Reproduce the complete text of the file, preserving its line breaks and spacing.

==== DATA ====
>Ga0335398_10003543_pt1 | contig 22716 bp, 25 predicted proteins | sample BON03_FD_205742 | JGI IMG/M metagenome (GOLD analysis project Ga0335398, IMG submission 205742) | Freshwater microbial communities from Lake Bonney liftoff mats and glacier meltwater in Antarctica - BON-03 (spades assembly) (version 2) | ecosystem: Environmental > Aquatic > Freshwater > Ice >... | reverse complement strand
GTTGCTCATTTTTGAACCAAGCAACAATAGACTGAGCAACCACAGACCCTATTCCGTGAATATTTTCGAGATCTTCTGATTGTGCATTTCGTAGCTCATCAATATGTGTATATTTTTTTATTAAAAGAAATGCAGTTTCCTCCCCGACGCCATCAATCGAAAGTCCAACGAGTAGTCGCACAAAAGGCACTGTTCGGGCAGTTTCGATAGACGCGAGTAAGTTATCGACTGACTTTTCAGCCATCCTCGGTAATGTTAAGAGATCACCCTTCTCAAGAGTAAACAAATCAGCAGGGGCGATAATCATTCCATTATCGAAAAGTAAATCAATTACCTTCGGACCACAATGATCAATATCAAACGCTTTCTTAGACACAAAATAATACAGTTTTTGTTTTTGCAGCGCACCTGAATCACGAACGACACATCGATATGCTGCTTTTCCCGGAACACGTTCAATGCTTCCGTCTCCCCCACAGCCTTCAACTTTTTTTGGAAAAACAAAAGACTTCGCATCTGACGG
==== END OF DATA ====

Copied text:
>Ga0335398_10003543_pt1 | contig 22716 bp, 25 predicted proteins | sample BON03_FD_205742 | JGI IMG/M metagenome (GOLD analysis project Ga0335398, IMG submission 205742) | Freshwater microbial communities from Lake Bonney liftoff mats and glacier meltwater in Antarctica - BON-03 (spades assembly) (version 2) | ecosystem: Environmental > Aquatic > Freshwater > Ice >... | reverse complement strand
GTTGCTCATTTTTGAACCAAGCAACAATAGACTGAGCAACCACAGACCCTATTCCGTGAATATTTTCGAGATCTTCTGATTGTGCATTTCGTAGCTCATCAATATGTGTATATTTTTTTATTAAAAGAAATGCAGTTTCCTCCCCGACGCCATCAATCGAAAGTCCAACGAGTAGTCGCACAAAAGGCACTGTTCGGGCAGTTTCGATAGACGCGAGTAAGTTATCGACTGACTTTTCAGCCATCCTCGGTAATGTTAAGAGATCACCCTTCTCAAGAGTAAACAAATCAGCAGGGGCGATAATCATTCCATTATCGAAAAGTAAATCAATTACCTTCGGACCACAATGATCAATATCAAACGCTTTCTTAGACACAAAATAATACAGTTTTTGTTTTTGCAGCGCACCTGAATCACGAACGACACATCGATATGCTGCTTTTCCCGGAACACGTTCAATGCTTCCGTCTCCCCCACAGCCTTCAACTTTTTTTGGAAAAACAAAAGACTTCGCATCTGACGG